Contribution to the International Workshop on Fast Neutron Physics, held September 5 - 7, 2002 at Dresden, Germany.

 

Monoenergetic neutron sources based on two-body reactions

M. DROSG

Institut für Experimentalphysik, University of Vienna,

A-1090 Wien, AUSTRIA

Abstract

The code DROSG-2000 is presented which calculates the kinematic, cross section and yield data of, presently, 59 monoenergetic neutron source reactions based on the following two-body reactions: 3H(p,n)3He, 6Li(p,n)6Be, 7Li(p,n)7Be, 9Be(p,n)9B, 10Be(p,n)10B, 10B(p,n)10C, 11B(p,n)11C, 12C(p,n)12N, 13C(p,n)13N, 14C(p,n)14N, 15N(p,n)15O, 18O(p,n)18F, 36Cl(p,n)36Ar, 39Ar(p,n)39K, 59Co(p,n)59Ni, 2H(d,n)3He, 3H(d,n)4He, 7Li(d,n)8Be, 9Be(d,n)10B, 11B(d,n)12C, 13C(d,n)14N, 14N(d,n)15O, 15N(d,n)16O, 18O(d,n)19F, 20Ne(d,n)21Na, 24Mg(d,n)25Al, 28Si(d,n)29P, 32S(d,n)33Cl, 3H(4He,n)6Li, 7Li(4He,n)10B, 11B(4He,n)14N, 13C(4He,n)16O and 22Ne(4He,n)25Mg, using either the light or the heavy particle of the entrance channel as a projectile. In the (p,n) case the use of the heavy particle as a projectile results in a strong enhancement of the forward neutron yield due to kinematic collimation of the neutrons into a forward cone. In addition, near-threshold neutron production and other more recent trends are discussed.

1. Predictions of monoenergetic neutron source properties

Since 1987 a computer code package originally called DROSG-87 has been available to calculate the salient properties (laboratory and center-of-mass angles, cross sections, energies, yields) for neutron sources based on two-body reactions [1]. It was issued as a compendium [2] and is available cost-free from the Nuclear Data Section of IAEA in Vienna, Austria. This package (originally containing just 11 neutron source reactions) is updated (and extended) frequently, its latest published version [3] is called DROSG-2000 (to be downloaded from http://www-nds.iaea.org/DROSG-2000.html). Presently 59 neutron source reactions are covered (see Table 1). Not included in this code are three (p,n) reactions which have a very narrow monoenergetic range only and which are mostly used for detector calibration in the keV range: 45Sc(p,n)45Ti [4,5], 51V(p,n)51Cr [4,5,6,] and 57Fe(p,n)57Co [4].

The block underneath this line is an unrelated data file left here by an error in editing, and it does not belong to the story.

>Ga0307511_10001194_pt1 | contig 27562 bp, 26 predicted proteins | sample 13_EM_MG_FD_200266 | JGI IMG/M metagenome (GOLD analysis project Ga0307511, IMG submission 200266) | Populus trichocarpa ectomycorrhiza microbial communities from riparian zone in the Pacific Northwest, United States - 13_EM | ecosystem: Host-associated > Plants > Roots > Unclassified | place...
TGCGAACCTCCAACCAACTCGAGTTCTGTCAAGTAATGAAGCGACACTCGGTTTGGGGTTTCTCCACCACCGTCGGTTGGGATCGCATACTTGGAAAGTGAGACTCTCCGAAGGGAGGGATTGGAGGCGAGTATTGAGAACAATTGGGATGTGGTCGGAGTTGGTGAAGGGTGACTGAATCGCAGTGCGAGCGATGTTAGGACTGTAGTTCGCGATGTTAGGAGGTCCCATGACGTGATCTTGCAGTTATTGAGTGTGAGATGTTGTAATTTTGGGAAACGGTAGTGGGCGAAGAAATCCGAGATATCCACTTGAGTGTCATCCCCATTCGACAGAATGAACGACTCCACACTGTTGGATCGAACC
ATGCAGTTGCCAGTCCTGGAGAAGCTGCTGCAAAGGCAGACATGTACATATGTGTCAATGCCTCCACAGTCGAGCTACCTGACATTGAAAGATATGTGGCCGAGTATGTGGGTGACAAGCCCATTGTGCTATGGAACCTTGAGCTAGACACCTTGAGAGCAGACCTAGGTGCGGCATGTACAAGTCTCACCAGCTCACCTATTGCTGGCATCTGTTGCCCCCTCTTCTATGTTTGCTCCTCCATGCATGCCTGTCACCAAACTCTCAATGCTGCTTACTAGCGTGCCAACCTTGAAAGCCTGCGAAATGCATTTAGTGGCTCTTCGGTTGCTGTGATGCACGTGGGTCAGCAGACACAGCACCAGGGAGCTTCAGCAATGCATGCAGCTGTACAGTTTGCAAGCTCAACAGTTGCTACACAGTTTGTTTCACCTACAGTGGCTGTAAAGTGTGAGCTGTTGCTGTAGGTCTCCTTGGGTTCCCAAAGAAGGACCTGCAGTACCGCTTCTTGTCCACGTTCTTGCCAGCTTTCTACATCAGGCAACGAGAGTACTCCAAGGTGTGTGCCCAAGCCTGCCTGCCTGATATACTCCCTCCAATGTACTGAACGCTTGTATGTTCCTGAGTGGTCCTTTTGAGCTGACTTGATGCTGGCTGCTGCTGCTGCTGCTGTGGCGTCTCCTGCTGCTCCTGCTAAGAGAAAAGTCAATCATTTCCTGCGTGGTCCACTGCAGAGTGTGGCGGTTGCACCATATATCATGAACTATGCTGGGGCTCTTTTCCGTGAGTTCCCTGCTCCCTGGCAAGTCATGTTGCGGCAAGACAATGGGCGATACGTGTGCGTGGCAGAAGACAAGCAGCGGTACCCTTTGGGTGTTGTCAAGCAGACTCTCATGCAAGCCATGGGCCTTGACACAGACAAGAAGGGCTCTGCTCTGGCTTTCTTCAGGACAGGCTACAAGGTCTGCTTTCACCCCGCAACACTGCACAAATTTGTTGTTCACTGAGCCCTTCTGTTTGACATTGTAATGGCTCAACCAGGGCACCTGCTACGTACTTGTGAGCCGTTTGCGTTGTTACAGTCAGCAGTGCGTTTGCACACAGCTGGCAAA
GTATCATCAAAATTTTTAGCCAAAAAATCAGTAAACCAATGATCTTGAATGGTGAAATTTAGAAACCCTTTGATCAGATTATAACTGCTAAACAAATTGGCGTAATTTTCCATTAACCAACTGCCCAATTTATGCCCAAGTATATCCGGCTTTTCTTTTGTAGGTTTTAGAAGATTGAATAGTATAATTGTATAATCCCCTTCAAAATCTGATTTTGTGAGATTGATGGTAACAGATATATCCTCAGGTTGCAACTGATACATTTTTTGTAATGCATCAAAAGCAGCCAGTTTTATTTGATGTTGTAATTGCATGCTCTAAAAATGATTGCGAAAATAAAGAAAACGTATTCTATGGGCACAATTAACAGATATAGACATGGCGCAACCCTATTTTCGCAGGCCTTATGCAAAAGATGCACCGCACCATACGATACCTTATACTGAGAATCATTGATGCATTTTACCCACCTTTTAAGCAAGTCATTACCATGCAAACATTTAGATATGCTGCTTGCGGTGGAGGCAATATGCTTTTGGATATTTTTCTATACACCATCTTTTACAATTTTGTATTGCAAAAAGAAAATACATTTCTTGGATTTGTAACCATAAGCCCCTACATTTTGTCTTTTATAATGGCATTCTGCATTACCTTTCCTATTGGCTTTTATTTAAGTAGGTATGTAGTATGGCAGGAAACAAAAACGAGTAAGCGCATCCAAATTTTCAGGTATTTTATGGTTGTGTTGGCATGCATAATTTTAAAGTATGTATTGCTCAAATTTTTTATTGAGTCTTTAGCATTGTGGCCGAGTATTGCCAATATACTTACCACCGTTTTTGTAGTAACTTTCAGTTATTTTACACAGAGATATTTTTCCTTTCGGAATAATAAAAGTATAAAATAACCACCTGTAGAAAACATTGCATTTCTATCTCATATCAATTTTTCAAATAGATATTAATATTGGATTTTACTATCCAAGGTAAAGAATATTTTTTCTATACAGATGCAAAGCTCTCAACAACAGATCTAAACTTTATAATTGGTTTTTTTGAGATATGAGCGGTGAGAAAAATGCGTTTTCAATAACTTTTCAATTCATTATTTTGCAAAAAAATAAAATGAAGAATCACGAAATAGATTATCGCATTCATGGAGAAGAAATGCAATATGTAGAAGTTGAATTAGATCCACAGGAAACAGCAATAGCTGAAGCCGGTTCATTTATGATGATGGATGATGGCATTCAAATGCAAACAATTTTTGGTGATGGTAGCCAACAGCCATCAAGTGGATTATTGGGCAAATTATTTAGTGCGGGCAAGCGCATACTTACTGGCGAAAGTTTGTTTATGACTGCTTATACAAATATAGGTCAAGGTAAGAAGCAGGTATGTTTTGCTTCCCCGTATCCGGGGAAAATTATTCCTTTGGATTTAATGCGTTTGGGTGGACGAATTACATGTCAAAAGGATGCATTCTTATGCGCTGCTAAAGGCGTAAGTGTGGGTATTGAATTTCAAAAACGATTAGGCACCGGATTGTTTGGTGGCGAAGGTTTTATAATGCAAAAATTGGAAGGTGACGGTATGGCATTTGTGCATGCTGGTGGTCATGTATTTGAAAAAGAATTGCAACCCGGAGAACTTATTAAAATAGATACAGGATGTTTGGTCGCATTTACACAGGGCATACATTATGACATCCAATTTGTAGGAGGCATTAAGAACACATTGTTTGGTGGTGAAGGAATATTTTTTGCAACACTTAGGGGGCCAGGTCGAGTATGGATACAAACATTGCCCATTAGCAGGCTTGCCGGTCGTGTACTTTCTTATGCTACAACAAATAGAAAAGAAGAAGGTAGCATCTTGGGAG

1.1. Differential neutron yields

The interactive and self-explaining program NEUYIE of the package DROSG-2000 calculates neutron energies, differential cross sections, and differential neutron yields. The main menu of the latest version of this program is shown in Table 1.

1.1.1 Cross-section database

There are three classes of cross section data as indicated in Table 1:

a) Complete angular distributions of differential cross sections (in some energy range).

b) Differential cross sections at 0 and/or 180.

c) Isotropic approximation from integrated cross sections.

Often the "isotropic approximation" of the differential cross sections was obtained from the corresponding time reversed (n,p0) or (n,d0) integrated cross sections as found in the evaluated neutron data files (e.g. ENDF/B-6) by detailed balance calculation. Especially in those cases, where (n,p) or (n,d) instead of (n,p0) or (n,d0) resp., had to be used, only a crude estimate is obtained. The accuracy of the differential cross section database differs from case to case. Usually, the source of the data is given at the end of each data file, sometimes also an estimate of the uncertainty. The error discussion for the standard sources (Table 1.1) as given in [2] is still more or less valid, even if the values of the cross section data have changed since then.

Table 1. From the main menu of the computer code. En0 range gives the limits of the mono-energetic energy range except for the multi-line (d,n) reactions (Table 1.3) where the maximum numbers of neutron lines at Ed=0 MeV is given. The alternate upper limit of the cross section range is just for the 0 cross section. All energies are given in MeV.

Table 1.1. Standard sources:

ID

REACTION TYPE

REMARKS

En0 RANGE

X-SECTION RANGE

1

3H(p,n)3He

gas target

0.064-7.585

1.0191-32.80/318.

101

 

T2O target

 

 

2

2H(d,n)3He

gas target

2.449-7.706

0.02 -39.80/85.

201

 

D2O target

 

 

202

 

d-octane target

 

 

3

1H(t,n)3He

gas target

0.574-17.64

3.051 - 98.19

301

 

water target

 

 

302

 

octane target

 

 

4

3H(d,n)4He

gas target

14.03-20.46

0.01 - 40.00/400.

401

 

T2O target

 

 

5

2H(t,n)4He

gas target

14.03-23.01

0.015-59.9/599.

501

 

D2O target

 

 

7

7Li(p,n0)7Be

 

0.030-0.650

1.8807-7.00/494.

701

 

7LiF target

 

 

702

 

7LiH target

 

 

8

1H(7Li,n0)7Be

 

1.441-3.842

13.097- 48.745

9

7Li(p,n1)7Be*

(0.429 MeV level)

0.038-1.557

2.40 - 7.00/20.

901

 

7LiF target

 

 

10

1H(7Li,n1)7Be*

(0.429 MeV level)

1.816-7.231

16.713- 48.745

Table 1.2. Less common (p,n)-sources

ID

REACTION TYPE

REMARKS

En0 RANGE

X-SECTION RANGE

11

6Li(p,n0)6Be

isotropic approx.

0.122-1.172

6.00 - 7.874/200.

12

9Be(p,n0)9B

 

-

2.20 -30.0

13

10Be(p,n0)10B

isotropic approx.

0.002-0.310

0.251 -1.040/20.247

14

1H(10Be,n0)10B

isotropic approx.

.2068-3.012

2.495 - 10.337/201.2

15

10B(p,n0)10C

isotropic approx.

0.041-4.055

4.94 - 8.571/17.1

16

11B(p,n0)11C

 

0.021-2.388

3.020/3.5 - 5.49/26.

17

1H(11B,n0)11C

 

2.538-11.88

33.-59.989/284.1

18

12C(p,n)12N

zero degree only

0.119-1.200

25.8

19

13C(p,n0)13N

 

0.017-2.278

3.239 - 12.86/30.6

20

1H(13C,n0)13N

 

2.792-12.18

41.803/112.28-165.97

21